SuarezDanceTheater is a Los Angeles-based not-for-profit ensemble that stimulates social change through dance-making and creative practices. By asking what is dance, where we dance, and why we dance, the company ignites conversations and illuminates collective unspoken stories to build community.
Offering both brave and vulnerable viewpoints in our performance work, we encourage critical, creative, and reflective thinking.
Co-creation is at the center of our creative process.
We honor each community’s unique history.
Creating opportunities for all bodies to connect, collaborate, and create with the belief that dance is expansive and takes many forms.
Prioritizing deep listening with community partners and collaborators in order to activate spaces and nurture trust.
Founded in 2003 by Christine Suarez, the company has produced seventeen evening-length dance-theater works, numerous site-specific and community events along with partnering with schools and community centers all over the U.S. We passionately foster new communities through the act of moving and collaborating where individuals can connect with their bodies, each other and find their own expressivity. The work happens in theaters, houses, classrooms, parks, churches, galleries, sidewalks, and beaches. SuarezDanceTheater collaborators include multi-generational performers, designers and musicians along with parents, children, veterans, health care workers and high school students. Our work has been presented in over 50 different theaters in 15 different cities.
Selected Credits Include:
P.S.122, Danspace Project, HERE, and Dixon Place in New York City; REDCAT at the Walt Disney Concert Hall and Highways Performance Space in Los Angeles, The Kanuti Theater in Tallinn, Estonia and the Schwartz Center at Emory University.
Christine Suarez is a choreographer, performer, educator and activist. Born in Caracas, Venezuela and raised in Baton Rouge Louisiana, she founded Suarez Dance Theater in 2003. Her career as a dance-maker and dance educator is deeply rooted in creating community and healing. Her work has been seen in theaters, galleries, churches, synagogues, houses, sidewalks, parks, and beaches in over 20 cities -including P.S. 122 (New York), REDCAT (Los Angeles) and The Schwartz Theater (Atlanta). As a dance educator, she has partnered with public schools and community centers all over the United States. She holds an MFA in choreography from UCLA's World Arts and Cultures Department and a BA in Theater and English Literature from Emory University. Christine was awarded a Santa Monica Artist Fellowship in 2017 and named a “Cultural Trailblazer from the Los Angeles Department of Cultural Affairs in addition to receiving Artist in Residence grants from LA DCA. She is a co-creator of a Dance for Veterans - a program that builds creative expression, social cohesion and bodily authority at Greater Los Angeles VA Hospitals.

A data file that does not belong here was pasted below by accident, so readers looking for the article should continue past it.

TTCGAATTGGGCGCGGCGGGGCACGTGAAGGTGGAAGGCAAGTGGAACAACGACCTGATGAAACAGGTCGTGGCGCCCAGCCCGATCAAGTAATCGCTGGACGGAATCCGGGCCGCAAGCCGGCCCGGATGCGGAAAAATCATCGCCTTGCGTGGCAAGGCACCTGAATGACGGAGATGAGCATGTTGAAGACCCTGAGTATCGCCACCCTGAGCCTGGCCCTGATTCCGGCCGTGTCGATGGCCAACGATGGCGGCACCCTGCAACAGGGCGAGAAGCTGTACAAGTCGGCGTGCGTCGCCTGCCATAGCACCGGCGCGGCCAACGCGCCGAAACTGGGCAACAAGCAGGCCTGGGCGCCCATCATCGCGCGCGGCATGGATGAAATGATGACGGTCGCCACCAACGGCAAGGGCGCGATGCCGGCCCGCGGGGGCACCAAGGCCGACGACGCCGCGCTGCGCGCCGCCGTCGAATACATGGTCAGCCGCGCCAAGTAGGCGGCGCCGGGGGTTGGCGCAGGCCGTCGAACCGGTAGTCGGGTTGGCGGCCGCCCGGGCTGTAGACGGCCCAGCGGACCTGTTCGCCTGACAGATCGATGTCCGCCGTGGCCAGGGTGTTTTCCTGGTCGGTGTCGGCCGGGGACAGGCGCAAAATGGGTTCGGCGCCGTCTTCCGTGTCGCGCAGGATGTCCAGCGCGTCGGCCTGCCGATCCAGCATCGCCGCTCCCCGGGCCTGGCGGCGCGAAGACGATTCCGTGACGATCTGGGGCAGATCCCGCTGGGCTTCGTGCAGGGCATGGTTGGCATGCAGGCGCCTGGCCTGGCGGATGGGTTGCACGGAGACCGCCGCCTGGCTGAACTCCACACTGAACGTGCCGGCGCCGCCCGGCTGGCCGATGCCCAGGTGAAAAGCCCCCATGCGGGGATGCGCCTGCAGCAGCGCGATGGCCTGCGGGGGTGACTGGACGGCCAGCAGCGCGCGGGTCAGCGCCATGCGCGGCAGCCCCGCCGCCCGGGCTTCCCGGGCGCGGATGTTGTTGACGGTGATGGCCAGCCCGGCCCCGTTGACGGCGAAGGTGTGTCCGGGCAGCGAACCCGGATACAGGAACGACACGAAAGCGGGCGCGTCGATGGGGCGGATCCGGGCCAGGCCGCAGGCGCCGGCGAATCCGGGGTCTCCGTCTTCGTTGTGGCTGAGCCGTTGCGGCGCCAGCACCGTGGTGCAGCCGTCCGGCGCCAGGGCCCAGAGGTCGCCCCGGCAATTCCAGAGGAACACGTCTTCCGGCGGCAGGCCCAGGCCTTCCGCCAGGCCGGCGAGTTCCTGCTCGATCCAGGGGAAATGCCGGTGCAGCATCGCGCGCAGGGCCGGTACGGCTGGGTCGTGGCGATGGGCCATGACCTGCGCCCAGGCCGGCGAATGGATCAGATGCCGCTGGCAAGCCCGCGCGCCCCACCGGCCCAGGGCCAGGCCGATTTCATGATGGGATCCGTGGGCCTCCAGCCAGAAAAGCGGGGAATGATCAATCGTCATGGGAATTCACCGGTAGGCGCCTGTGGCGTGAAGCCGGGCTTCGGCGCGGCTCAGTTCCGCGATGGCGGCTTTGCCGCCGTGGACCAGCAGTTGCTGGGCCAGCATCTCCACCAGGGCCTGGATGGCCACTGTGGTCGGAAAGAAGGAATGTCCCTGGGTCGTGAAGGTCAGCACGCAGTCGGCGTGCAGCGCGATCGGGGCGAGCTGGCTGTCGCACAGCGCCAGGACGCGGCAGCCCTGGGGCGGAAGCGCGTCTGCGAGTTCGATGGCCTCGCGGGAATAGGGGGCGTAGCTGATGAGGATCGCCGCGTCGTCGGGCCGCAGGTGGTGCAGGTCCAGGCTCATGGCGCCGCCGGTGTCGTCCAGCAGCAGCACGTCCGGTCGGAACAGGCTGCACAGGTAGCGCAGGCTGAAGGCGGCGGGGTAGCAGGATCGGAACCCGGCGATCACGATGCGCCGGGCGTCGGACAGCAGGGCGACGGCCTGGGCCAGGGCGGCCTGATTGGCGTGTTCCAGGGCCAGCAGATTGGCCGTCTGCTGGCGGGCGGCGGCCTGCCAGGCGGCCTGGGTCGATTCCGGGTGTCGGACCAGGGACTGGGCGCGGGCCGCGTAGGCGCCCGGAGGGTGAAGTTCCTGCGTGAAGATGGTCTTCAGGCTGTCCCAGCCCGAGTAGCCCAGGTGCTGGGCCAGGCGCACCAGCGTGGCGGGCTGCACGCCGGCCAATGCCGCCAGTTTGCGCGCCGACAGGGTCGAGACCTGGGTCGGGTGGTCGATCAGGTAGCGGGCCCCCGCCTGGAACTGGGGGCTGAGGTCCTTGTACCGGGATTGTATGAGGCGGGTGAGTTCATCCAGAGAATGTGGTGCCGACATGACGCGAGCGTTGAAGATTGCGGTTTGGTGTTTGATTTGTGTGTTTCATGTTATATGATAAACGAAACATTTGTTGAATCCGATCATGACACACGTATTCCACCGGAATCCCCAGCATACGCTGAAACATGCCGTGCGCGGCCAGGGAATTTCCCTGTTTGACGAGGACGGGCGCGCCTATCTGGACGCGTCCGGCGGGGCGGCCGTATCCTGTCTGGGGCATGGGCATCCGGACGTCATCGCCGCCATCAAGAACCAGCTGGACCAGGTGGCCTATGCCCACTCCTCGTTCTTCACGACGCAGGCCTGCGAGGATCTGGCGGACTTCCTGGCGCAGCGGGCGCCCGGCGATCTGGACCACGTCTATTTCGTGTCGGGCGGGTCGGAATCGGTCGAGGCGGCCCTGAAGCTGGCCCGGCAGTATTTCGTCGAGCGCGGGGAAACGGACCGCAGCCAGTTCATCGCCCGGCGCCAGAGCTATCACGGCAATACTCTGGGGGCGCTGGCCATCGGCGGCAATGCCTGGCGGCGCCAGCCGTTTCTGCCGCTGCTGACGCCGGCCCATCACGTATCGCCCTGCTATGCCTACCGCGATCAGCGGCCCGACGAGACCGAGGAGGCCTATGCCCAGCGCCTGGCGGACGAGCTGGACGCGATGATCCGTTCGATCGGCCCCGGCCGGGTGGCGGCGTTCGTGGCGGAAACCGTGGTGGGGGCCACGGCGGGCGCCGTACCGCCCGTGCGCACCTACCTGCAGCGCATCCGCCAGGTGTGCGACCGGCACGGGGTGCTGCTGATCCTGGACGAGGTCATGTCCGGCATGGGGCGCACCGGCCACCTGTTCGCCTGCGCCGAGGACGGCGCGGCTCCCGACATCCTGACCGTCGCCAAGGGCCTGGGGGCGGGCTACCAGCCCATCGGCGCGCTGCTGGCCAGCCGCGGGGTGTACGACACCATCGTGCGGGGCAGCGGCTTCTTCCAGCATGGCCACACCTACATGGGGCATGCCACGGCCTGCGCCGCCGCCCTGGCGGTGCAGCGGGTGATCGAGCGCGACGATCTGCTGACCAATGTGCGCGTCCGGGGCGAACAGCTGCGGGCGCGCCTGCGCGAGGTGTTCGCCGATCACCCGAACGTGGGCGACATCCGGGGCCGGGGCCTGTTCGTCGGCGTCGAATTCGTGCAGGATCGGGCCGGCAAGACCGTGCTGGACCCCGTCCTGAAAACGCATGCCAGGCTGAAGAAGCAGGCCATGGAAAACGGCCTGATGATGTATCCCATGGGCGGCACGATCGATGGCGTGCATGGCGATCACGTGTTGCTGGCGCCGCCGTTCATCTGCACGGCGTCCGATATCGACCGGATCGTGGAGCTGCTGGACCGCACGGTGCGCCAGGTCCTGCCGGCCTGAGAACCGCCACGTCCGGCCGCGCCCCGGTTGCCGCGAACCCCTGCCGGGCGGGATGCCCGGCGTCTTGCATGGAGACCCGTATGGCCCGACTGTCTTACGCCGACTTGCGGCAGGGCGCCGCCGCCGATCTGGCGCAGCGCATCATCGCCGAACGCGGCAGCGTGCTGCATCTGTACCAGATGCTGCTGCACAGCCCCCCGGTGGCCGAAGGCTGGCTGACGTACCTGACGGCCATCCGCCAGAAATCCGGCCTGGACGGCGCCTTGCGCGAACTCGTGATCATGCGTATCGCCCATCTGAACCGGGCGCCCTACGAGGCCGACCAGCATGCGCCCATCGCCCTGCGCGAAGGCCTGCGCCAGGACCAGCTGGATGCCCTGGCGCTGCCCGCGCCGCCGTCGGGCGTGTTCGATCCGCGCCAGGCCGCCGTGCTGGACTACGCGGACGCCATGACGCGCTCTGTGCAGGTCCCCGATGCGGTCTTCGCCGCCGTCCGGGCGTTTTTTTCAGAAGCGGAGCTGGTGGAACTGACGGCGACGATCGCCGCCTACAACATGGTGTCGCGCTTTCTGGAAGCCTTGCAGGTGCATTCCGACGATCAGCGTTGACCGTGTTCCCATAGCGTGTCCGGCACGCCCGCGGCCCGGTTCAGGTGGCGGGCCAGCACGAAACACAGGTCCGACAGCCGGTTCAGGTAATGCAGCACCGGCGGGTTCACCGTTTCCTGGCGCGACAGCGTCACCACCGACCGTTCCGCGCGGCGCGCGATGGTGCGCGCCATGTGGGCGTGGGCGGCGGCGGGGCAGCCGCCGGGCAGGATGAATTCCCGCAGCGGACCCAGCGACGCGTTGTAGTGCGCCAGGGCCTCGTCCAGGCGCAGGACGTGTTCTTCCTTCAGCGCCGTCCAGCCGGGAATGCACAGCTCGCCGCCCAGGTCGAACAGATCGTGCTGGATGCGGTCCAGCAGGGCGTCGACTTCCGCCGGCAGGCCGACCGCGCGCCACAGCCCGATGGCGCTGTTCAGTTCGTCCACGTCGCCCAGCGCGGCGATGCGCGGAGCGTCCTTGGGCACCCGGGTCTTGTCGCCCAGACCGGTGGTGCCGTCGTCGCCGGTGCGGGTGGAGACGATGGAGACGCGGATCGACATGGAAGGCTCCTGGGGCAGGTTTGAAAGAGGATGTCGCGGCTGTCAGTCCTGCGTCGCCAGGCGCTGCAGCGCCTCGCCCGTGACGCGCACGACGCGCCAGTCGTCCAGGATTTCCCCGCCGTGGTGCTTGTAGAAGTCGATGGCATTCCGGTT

Tessa Blake (chair)
Carolina San Juan (vice chair)
The City of Santa Monica Cultural Affairs
Los Angeles County Department of Arts and Culture
California Arts Council
City of Los Angeles Department of Cultural Affairs
Center for Cultural Innovation
Network Ensemble Theaters
– as well as many, loyal individual donors.
“Ms. Suarez has had considerable theater experience… [it] shows in the savvy staging of the piece and in the way Ms. Suarez uses the stage space…”
“Likeable (Scored a standing ovation!)…playful…honest…heartfelt (Heart wrenchingly so – I CRIED, y’all.)…accessible…hip…”
“The multi-talented mater serio-comically enacted some of the labors and–sometimes unmentioned–responsibilities of post-Steinem 21st century motherhood.”
“Suarez says she struggles for perfection in balancing parenthood and artistry, which both play out in “MOTHER.” in a turbulent and comical self-portrait.”
— Good Times
“The choreography handles this subject with such honesty and openness...Christine Suarez has managed to focus on an important subject without being judgemental. She successfully keeps the movement out of the narrative while reflecting on the stories being told. Her choreography is abstract without being obtuse.”